World markets gain ground on report of delayed US auto tariffs
May 15 2019 11:39 PM
The German share price index DAX graph is pictured at the stock exchange in Frankfurt. The DAX 30 gained 0.9% to close at 12,099.57 yesterday.

AFP /London

Stock markets gained ground yesterday on news that US President Donald Trump planned to delay auto tariffs.
Industry sources told AFP Trump was planning to delay imposing tariffs on European Union auto imports while the US pursues agreements with key trading partners.
Across Europe, London’s FTSE 100 rose 0.8% to close at 7,296.95 points, Frankfurt’s DAX 30 was up 0.9% at 12,099.57, while Paris’ CAC 40 gained 0.6% at 5,374.26.
European and US markets that had been in negative territory earlier in the day suddenly jumped higher, with German auto manufacturers among those who stood to benefit.
“Whether or not the news will be confirmed remains to be seen. Traders are buying European car shares” meanwhile, remarked Fawad Razaqzada at
Asian equity markets had already surged higher in the wake of strong gains elsewhere on Tuesday.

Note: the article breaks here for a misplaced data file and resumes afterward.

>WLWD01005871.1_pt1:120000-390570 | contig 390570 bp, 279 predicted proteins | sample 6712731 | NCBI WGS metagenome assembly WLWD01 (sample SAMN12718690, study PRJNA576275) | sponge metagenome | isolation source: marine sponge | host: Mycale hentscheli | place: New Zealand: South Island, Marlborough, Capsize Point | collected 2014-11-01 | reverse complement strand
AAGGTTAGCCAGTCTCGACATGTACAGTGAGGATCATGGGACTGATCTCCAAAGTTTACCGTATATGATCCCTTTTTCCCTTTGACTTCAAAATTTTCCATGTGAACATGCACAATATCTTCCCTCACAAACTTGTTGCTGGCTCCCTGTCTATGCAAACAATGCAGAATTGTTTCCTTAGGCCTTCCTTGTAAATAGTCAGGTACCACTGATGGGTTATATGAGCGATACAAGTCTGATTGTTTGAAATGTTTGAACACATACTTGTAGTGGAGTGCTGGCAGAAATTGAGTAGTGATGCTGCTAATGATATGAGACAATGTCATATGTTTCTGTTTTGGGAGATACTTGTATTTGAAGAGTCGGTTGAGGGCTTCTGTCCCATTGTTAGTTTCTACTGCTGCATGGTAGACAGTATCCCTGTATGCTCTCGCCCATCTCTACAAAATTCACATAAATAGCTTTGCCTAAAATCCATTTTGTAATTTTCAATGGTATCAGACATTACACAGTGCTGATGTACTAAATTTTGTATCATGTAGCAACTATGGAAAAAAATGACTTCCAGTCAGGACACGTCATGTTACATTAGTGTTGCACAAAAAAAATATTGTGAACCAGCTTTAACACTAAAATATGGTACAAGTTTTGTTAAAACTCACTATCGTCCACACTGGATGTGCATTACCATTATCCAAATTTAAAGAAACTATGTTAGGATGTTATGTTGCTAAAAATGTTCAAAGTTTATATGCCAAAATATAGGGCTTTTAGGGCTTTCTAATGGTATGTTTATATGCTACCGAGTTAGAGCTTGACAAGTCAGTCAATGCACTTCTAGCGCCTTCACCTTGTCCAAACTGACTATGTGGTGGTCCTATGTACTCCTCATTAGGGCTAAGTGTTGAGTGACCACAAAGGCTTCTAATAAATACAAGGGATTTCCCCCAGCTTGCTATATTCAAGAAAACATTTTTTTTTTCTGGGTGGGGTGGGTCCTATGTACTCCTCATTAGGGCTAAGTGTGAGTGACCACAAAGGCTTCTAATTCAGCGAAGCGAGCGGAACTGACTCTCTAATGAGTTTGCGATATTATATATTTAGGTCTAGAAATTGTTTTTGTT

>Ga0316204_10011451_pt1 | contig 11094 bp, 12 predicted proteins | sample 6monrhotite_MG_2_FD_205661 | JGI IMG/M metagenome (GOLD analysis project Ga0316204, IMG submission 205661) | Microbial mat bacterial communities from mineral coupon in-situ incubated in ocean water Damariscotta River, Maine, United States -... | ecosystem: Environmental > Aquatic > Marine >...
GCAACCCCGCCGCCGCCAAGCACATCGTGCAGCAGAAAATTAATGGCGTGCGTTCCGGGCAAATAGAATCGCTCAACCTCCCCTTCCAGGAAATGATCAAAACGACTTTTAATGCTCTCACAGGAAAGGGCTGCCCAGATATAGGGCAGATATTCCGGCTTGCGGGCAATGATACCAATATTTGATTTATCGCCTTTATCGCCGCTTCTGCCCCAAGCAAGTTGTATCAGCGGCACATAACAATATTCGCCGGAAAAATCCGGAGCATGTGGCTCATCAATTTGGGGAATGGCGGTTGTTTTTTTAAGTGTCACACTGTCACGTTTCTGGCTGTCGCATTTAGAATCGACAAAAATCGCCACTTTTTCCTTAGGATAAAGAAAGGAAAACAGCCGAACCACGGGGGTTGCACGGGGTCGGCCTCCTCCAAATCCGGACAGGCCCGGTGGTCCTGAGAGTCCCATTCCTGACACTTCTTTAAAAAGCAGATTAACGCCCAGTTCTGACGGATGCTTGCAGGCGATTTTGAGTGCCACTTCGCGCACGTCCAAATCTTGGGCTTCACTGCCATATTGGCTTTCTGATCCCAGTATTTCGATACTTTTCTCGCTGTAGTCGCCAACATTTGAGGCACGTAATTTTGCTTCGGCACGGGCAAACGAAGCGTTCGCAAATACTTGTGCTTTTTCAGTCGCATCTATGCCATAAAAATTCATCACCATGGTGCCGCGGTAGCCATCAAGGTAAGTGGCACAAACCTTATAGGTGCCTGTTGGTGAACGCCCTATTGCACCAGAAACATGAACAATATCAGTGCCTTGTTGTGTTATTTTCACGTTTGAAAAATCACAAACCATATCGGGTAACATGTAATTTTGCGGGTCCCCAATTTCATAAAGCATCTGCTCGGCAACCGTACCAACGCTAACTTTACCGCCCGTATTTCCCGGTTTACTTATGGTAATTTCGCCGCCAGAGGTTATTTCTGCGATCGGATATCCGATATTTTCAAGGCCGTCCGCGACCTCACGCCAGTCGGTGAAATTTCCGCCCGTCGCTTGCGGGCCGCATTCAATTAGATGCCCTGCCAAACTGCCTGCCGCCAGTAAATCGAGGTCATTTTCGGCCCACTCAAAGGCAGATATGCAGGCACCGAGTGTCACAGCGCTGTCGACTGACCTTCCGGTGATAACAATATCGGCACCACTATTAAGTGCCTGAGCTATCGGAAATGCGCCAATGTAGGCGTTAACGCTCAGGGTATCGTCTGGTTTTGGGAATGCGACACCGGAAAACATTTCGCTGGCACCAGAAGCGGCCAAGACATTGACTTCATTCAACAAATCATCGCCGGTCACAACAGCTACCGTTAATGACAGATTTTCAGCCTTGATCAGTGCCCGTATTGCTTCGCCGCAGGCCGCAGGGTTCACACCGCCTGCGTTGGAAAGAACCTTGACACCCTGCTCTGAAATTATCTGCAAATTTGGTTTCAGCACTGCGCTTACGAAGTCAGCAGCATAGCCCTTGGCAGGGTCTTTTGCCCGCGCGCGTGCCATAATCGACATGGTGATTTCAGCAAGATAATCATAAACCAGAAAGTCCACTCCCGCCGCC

The dollar was mixed against main rivals, with the euro limiting its loss thanks to data that showed a rebound in first quarter German growth.
The pound slipped lower “as Brexit woes for the (UK) prime minster dented the mood in the forex markets,” noted Neil Wilson at
Although stock markets have been whipsawed by Trump tweets and the twists and turns of Chinese-US trade talks, they “still exhibit hope that we could see some form of resolution emerge from this current standoff,” noted Joshua Mahony, senior market analyst at IG trading group.
After more than doubling tariffs on $200bn of Chinese goods last week — sparking retaliation from Beijing — Trump has threatened to impose a further $300bn if China does not give ground in the high-stakes talks.
He then gave markets some hope that a deal between the economic titans would eventually be struck.
Shanghai’s main stocks index ended 1.9% higher and Hong Kong put on 0.5% yesterday.
In the US, sharp drops in the April manufacturing and retail sales indices initially sent shares lower before hope of a delay in auto tariffs turned things around.
Oil prices were stronger, meanwhile, amid tensions in the Middle East.
Saudi Arabia, the world’s top crude exporter, yesterday said that attacks on two of its tankers and a major pipeline targeted the security of global oil supplies.
Drone attacks claimed by Yemeni rebels shut down one of the kingdom’s main oil pipelines on Tuesday, further ratcheting up Gulf tensions after the mysterious weekend sabotage of four ships, two of them Saudi tankers.
The International Energy Agency confirmed that the world’s oil supply fell last month as US sanctions on Iran tightened and Opec+ members produced less crude in line with their pact.

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